They are the living connection to the war experience. For the National WWII Museum and its visitors, the WWII veterans who volunteer their time, sharing memories and insights, are golden.
But those who can still donate their time are dwindling in number as their celebrated generation gradually fades from the scene. Only one of every 16 Americans who served is still living.
“These people bring it to life,” said William Detweiler, the Museum’s consultant for military affairs. “They don’t brag about what they did. They’re the connection – their stories.”
The Museum still has 31 WWII veteran volunteers on its rolls, down from a high of roughly 100 soon after the institution opened in 2000. A good representation – 16 from the beloved 31 – came to the American Sector on Wednesday, December 4, to enjoy a tribute lunch with President & CEO Nick Mueller and others. (Two of our most well known veteran volunteers, Bert Stolier and Tom Blakey, were away at a Rotary Club speaking engagement.)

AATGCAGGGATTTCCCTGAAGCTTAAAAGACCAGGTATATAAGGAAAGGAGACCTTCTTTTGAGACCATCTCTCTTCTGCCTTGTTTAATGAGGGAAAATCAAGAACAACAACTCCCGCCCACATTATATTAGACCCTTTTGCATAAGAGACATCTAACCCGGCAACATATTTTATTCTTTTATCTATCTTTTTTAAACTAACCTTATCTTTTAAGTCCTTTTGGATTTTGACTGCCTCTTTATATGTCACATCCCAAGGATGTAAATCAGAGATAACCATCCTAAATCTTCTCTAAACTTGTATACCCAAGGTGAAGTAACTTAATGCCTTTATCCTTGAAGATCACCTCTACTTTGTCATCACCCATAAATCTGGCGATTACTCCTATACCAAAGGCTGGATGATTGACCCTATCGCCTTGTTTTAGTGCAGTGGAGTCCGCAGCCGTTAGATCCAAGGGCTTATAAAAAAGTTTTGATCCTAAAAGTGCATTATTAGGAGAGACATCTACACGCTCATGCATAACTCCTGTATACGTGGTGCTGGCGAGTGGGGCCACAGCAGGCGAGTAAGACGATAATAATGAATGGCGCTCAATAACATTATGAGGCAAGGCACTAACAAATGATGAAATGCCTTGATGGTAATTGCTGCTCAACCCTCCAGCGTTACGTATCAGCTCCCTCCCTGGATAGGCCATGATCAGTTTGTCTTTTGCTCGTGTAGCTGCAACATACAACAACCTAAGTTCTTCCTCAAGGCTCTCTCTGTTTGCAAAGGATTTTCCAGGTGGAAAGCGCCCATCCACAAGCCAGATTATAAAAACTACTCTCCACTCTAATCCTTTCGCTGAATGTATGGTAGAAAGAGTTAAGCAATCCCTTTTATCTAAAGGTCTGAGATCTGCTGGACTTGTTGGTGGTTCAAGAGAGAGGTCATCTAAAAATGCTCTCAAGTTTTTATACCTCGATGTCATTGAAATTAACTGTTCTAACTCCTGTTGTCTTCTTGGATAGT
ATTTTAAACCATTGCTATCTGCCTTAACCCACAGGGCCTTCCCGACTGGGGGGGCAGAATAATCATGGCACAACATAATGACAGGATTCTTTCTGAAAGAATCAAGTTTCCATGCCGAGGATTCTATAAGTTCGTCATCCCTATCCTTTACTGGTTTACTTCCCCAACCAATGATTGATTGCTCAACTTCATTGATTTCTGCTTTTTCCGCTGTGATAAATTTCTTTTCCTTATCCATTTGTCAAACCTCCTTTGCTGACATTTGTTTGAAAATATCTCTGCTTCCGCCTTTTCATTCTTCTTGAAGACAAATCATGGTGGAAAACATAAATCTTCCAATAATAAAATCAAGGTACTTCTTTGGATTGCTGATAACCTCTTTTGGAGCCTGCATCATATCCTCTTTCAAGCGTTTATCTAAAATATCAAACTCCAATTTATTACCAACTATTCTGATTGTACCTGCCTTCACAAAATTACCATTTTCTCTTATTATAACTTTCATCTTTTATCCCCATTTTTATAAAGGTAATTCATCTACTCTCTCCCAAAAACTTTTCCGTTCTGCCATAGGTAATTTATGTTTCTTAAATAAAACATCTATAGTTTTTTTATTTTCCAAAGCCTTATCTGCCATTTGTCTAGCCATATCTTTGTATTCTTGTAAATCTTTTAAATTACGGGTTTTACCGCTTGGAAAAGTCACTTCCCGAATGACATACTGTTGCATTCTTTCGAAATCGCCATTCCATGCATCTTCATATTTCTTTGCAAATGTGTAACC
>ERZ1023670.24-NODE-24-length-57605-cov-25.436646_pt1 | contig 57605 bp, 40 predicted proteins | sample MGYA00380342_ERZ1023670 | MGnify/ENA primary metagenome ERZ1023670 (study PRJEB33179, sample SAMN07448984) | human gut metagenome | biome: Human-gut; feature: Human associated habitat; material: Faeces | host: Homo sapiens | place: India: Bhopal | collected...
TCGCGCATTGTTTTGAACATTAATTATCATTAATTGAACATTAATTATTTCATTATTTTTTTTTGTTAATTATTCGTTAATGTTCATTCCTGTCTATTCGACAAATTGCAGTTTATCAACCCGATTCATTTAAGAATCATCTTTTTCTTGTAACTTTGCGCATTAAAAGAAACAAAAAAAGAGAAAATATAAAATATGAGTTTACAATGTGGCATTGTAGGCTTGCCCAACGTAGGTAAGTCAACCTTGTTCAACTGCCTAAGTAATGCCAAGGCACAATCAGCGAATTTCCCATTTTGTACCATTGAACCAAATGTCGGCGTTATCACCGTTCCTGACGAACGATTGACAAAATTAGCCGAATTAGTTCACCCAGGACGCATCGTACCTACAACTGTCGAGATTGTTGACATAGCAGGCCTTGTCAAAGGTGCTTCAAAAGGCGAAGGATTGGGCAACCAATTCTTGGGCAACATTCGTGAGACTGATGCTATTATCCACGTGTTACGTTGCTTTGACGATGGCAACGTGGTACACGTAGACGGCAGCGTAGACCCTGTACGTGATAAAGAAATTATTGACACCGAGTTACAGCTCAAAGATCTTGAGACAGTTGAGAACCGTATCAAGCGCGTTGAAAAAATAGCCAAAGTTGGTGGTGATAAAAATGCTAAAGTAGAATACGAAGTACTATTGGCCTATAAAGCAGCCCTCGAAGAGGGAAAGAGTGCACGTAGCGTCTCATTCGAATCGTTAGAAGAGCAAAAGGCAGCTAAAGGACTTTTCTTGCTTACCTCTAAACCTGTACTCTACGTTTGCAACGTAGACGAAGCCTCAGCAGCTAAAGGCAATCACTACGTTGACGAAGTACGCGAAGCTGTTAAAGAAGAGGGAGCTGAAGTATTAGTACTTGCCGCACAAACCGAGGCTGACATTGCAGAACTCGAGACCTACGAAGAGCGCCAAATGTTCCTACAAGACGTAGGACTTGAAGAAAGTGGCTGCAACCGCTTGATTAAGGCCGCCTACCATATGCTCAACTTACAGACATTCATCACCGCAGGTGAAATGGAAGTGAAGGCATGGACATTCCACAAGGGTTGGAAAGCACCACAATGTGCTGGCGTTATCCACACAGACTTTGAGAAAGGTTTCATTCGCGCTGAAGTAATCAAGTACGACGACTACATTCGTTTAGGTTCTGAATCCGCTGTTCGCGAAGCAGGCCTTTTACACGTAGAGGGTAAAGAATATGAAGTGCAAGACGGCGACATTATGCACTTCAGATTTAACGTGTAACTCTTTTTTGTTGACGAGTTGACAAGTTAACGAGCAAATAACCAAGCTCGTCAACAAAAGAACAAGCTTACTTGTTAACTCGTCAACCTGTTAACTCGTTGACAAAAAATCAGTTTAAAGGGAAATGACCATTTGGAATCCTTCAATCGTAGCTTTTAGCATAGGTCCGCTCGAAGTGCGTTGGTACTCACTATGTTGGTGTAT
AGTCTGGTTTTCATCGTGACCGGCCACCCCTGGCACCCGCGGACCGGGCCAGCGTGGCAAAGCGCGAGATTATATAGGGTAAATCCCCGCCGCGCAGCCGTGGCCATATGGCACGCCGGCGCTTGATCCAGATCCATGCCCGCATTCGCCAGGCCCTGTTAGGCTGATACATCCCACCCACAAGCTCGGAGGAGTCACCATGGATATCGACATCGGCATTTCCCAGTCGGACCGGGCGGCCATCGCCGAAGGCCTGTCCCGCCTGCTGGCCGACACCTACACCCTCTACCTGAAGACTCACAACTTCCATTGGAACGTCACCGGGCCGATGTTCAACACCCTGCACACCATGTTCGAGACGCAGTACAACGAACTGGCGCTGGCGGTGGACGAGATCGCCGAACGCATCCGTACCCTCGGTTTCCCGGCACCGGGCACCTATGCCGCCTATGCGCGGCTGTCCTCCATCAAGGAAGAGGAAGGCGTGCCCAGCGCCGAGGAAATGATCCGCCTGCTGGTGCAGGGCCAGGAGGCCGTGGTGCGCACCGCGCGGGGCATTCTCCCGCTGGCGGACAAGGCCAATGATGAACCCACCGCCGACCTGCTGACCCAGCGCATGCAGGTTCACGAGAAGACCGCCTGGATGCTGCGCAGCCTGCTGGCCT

The luncheon crowd had a rousing good time. Then the elderly volunteers proudly lined up for a picture – and nearly brought the restaurant to a standstill, as onlookers grabbed cameras. One of them so moved, American Sector bartender Billy Vincent, said later, “The time to honor them is short.”
Standing in front of a George Rodrigue painting of two World War II icons, Dwight D. Eisenhower and New Orleans boat-builder Andrew Higgins, were, back row, left to right: Andrew Konnerth, Jimmy Dubuisson, Dutch Prager, Gene Geisert, Ross Gamble, Bob Wolf, Tommy Godchaux, Dan Cantor and Jimmy Fried. Those seated, left to right, were: C. Johnny Difatta, Lloyd Campo, Bill Cassady, John Rogers, Bowdre Mc Dowell, John Capretto and Jerry Gervais.
The Museum salutes these special volunteers and all they represent!